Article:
Transparent inquiry into cross-border attack in Pakistan promised: but what about the drones?

 

The US State Department’s commitment to make public “in some fashion” the US Central Command (Centcom) led inquiry into the cross-border attack that killed 24 Pakistani soldiers is a welcome boost for transparency. The investigation is expected to look at “the full range of factors that contributed to this tragedy and it will be broad, expansive and thorough,” says Centcom.

Efforts are still continuing to bring Pakistan on board for a joint investigation into the attacks and there is no official timeframe for the completion of the inquiry. But with Pakistan’s army chief authorizing troops to fire back against future attacks across the Afghan border, there is an urgent need to improve communications, both real-time (in order to reduce the risk of such border incidents occurring) and high-level (to minimise any future incidents escalating into an all-out war between Afghanistan, the US and Pakistan).

A key related issue that shows no sign of emerging from the shadows any time soon, however, is the US-led drone war. Although US nationals are starting to vacate the Shamsi airbase in Pakistan, reportedly used by CIA-operated drones to target ‘militants’ in Pakistan's restive tribal belt, other drone launching and staging capabilities are set to take its place. The US inquiry may hope to quell some of the anti-NATO sentiment that has continued to spread throughout Pakistan as a result of the “friendly fire” incident, but unless it also addresses the larger question of drone attacks it is only likely to be a temporary palliative.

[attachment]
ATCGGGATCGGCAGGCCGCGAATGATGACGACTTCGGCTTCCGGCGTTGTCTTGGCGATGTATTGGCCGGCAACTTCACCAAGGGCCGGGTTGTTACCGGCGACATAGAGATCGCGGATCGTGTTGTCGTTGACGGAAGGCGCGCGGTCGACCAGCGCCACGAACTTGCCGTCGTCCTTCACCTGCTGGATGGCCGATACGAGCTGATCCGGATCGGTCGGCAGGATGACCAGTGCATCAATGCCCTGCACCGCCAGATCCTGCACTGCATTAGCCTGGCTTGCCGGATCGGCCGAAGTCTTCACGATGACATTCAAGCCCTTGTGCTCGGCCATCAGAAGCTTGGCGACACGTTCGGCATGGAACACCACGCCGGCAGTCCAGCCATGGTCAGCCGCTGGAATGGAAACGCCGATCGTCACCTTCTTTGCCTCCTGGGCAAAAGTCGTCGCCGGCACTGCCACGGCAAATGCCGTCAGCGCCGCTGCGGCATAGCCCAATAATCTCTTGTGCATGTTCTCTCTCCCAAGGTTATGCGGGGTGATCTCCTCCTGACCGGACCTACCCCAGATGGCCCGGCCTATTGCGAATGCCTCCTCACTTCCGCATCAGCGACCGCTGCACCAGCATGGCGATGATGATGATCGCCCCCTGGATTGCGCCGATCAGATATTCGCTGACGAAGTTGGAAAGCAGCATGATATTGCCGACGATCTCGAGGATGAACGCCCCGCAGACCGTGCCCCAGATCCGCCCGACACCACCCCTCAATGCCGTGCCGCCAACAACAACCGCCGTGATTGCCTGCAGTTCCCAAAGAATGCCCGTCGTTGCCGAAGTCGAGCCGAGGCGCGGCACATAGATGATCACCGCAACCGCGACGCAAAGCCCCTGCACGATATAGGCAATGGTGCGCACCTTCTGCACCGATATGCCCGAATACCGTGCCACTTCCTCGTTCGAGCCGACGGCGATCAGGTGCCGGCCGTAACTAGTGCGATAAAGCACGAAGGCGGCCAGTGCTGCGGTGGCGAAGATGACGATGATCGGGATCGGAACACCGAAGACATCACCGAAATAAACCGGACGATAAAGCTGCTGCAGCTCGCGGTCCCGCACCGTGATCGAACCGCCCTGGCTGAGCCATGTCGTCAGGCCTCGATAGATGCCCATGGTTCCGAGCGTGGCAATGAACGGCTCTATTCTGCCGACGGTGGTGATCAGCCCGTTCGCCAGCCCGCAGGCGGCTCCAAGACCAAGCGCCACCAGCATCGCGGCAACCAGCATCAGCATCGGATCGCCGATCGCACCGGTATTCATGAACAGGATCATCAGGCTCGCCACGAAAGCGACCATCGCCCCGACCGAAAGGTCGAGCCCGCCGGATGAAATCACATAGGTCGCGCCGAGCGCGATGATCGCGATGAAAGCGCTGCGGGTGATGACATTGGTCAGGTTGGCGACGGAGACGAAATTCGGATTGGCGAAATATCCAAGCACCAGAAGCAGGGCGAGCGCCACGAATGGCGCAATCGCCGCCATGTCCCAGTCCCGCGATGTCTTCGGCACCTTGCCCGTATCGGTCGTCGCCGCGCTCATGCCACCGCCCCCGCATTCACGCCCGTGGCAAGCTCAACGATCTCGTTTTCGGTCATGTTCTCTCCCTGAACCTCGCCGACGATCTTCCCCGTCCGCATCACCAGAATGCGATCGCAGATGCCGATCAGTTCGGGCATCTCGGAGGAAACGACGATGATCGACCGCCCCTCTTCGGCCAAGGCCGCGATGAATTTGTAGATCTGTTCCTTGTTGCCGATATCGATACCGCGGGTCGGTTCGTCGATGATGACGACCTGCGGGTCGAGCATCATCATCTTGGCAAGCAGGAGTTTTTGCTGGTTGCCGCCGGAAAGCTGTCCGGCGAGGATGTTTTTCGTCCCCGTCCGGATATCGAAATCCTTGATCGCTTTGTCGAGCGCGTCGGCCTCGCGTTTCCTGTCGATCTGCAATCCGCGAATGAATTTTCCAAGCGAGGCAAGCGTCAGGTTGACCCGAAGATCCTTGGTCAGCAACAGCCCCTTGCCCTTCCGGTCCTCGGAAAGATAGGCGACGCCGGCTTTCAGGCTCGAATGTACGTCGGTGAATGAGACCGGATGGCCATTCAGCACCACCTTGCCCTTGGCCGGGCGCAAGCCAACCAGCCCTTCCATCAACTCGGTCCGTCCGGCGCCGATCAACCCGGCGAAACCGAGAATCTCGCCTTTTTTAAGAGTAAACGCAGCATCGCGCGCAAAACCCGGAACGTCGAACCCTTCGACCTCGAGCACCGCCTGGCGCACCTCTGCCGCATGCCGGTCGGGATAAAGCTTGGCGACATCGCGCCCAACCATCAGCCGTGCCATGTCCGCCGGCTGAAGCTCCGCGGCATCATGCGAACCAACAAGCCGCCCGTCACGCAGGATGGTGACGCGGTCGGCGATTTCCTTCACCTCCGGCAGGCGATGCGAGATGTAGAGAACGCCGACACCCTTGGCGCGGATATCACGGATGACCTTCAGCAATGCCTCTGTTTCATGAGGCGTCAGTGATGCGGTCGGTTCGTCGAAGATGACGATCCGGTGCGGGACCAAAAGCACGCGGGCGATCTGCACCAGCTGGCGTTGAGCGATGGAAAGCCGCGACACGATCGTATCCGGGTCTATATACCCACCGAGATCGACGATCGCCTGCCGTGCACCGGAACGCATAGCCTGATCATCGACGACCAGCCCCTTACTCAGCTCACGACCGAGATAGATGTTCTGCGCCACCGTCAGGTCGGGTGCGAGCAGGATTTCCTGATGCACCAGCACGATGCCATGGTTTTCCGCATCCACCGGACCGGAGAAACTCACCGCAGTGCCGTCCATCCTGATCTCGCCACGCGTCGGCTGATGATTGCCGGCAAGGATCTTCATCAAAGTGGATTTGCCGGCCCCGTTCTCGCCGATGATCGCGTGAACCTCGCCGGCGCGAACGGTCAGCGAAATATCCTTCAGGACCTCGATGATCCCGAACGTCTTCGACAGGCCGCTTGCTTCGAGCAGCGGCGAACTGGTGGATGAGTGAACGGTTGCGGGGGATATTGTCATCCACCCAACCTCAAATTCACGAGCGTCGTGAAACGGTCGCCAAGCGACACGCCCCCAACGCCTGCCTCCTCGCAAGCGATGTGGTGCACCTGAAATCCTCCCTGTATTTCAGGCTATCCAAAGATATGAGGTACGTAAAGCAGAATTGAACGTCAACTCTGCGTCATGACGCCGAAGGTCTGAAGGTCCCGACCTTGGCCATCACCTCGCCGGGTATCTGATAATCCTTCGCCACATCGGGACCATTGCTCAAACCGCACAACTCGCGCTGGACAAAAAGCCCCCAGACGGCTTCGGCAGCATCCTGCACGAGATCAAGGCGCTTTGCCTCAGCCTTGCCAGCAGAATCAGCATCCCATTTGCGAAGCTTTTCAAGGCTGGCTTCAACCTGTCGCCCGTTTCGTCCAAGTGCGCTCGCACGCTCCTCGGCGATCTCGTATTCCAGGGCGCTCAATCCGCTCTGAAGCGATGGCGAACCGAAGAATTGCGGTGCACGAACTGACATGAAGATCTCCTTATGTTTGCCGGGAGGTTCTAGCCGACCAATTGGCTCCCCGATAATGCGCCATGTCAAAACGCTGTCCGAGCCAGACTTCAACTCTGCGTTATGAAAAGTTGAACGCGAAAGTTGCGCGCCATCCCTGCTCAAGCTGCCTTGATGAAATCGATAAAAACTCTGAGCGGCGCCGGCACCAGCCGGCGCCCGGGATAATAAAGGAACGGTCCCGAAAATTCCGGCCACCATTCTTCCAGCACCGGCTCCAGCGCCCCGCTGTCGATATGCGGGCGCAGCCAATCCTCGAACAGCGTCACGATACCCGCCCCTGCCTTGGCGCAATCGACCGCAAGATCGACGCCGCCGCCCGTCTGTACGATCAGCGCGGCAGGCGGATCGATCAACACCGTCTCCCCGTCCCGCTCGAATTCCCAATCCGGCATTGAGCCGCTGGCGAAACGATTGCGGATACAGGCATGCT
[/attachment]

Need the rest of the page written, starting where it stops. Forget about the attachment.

There needs to be an urgent debate within NATO, and especially the United States, as to whether military forces, covert or overt, should be engaged in Pakistan. The drone attacks, which are the core of US military activity in Pakistan, remain so ‘secret’ that US government officials refuse even to confirm that such a programme exists. Since everybody knows that it does, this fig-leaf of deniability enables US and Pakistani officials to routinely hide from their electorates the consequences of these so-called ‘precision’ drone attacks. 

This is exactly how conflicts spin out of control: with both sides making claims about who was at fault when things go wrong. And as the Bureau for Investigative Journalism has documented things do routinely go wrong with at least 175 children killed by these strikes. One was a boy named Tariq Aziz, who had volunteered to learn photography to begin documenting drone strikes near his home. Within 72 hours of attending a public meeting in Islamabad to discuss the impact of US drone strikes in their communities, Tariq was killed by such a strike. He was 16 years old. His 12-year-old cousin was also killed. The 174th and 175th documented child casualties in this ‘secret’ war.

NATO needs to consider the human above the technology: the time to devise limits on the use of armed drones has long since passed.